One thing I understand about New Hampshire, after ten years here, is that the state’s bold and famous motto, “live free or die,” refers mainly to the second half of the 2nd Amendment. (NH is the last state in New England to legalize cannabis.)
Analysis of 2nd Amendment
But when we try to read it as a whole, it makes the right to bear arms problematic and equivocal.
The text reads:
A well regulated Militia, being necessary to the security of a free State, the right of the people to bear arms, shall not be infringed.
Right away, to gain any sensible modern interpretation, we have to throw out the comma after “Militia.” That may have been an earlier punctuation of a conditional phrase, but no longer.
We also get rid of the comma after “arms.” It’s a subject-verb comma. That’s not the way we write English nowadays.
Second half depends on the first
The way it’s written, the second half of the Amendment depends on the first. Apparently the founders had in mind a citizen army like Switzerland or Israel, where eligible citizens are also militia members.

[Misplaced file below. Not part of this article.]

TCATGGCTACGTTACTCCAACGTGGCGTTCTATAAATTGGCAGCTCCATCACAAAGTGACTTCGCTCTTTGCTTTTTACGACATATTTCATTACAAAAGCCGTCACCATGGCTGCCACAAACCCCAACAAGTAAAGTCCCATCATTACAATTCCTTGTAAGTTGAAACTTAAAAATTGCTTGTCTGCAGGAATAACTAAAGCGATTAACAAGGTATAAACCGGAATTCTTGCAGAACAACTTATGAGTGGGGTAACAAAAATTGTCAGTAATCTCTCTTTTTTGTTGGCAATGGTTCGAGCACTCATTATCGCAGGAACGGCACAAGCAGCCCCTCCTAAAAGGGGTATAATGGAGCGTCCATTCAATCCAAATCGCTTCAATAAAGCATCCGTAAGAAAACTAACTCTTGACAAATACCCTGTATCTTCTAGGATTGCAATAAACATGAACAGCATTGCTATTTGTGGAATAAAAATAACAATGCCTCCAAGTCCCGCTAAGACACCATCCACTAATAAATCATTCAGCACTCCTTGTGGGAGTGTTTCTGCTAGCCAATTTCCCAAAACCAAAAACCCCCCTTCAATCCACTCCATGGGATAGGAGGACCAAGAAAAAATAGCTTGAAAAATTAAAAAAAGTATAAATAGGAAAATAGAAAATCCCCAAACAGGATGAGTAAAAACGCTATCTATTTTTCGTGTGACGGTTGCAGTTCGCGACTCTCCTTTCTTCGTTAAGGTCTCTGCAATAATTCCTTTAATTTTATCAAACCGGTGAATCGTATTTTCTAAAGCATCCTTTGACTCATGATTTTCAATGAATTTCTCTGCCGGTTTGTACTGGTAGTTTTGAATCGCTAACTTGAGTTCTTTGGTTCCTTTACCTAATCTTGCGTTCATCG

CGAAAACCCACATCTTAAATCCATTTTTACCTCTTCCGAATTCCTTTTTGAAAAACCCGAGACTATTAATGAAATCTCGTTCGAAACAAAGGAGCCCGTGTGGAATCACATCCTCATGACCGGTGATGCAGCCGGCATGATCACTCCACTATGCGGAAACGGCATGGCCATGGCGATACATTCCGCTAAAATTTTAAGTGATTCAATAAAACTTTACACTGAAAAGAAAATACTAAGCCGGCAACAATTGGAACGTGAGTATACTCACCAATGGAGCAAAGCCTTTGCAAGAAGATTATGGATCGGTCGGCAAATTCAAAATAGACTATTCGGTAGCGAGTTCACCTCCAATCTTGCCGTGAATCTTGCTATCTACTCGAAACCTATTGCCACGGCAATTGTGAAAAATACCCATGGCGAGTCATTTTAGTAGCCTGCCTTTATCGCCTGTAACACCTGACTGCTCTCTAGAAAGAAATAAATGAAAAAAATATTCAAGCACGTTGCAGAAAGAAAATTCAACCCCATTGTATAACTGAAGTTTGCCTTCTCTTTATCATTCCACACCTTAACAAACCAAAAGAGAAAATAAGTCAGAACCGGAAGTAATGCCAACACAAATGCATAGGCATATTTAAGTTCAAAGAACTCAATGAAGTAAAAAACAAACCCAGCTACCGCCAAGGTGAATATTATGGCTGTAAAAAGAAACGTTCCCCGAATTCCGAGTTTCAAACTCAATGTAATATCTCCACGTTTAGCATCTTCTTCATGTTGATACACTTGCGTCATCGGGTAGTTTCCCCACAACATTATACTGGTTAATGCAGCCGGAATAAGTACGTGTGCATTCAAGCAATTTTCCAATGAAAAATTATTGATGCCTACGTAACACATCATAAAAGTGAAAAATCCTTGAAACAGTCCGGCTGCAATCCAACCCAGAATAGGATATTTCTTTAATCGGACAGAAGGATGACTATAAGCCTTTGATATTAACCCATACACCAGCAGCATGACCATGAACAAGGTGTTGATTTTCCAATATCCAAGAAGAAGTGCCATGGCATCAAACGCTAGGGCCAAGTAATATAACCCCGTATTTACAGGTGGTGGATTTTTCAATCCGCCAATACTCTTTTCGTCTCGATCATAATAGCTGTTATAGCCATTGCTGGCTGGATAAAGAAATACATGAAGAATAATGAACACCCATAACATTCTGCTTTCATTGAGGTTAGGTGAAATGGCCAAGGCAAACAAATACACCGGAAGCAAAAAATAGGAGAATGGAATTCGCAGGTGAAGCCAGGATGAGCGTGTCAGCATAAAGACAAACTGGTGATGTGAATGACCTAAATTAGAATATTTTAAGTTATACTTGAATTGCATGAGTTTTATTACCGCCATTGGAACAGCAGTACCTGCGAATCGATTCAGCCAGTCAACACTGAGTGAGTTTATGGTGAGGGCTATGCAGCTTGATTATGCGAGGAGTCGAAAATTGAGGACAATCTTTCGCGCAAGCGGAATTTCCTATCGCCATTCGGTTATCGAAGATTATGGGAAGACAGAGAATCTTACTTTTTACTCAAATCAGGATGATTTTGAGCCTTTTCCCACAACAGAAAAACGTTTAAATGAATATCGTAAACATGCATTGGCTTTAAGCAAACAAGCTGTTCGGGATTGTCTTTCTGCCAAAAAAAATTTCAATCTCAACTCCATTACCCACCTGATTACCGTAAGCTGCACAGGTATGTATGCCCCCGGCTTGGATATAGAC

But every gun-lover in New Hampshire has an interpretation that suits his/her right to bear arms – or disregards the first half entirely.
Maybe they believe that old canard about being ready to defend themselves against tyrannical government, like the Minutemen or Green Mountain Boys. Too late, guys. The government already has all the firepower.
The right to bear arms
Really, I have no objection to responsible gun ownership, for a variety of legitimate reasons. But to rely on the 2nd Amendment for justification is to put yourself on shaky rhetorical ground. It just makes no sense in the light of circumstances today.
I’m partial to the argument that says that we already have a well-regulated militia — the National Guard — but what does that have to do with the right to bear arms?
It’s remarkable that so much of a document drafted in the 18th century is relevant and applicable today. Unfortunately, the Second Amendment is not.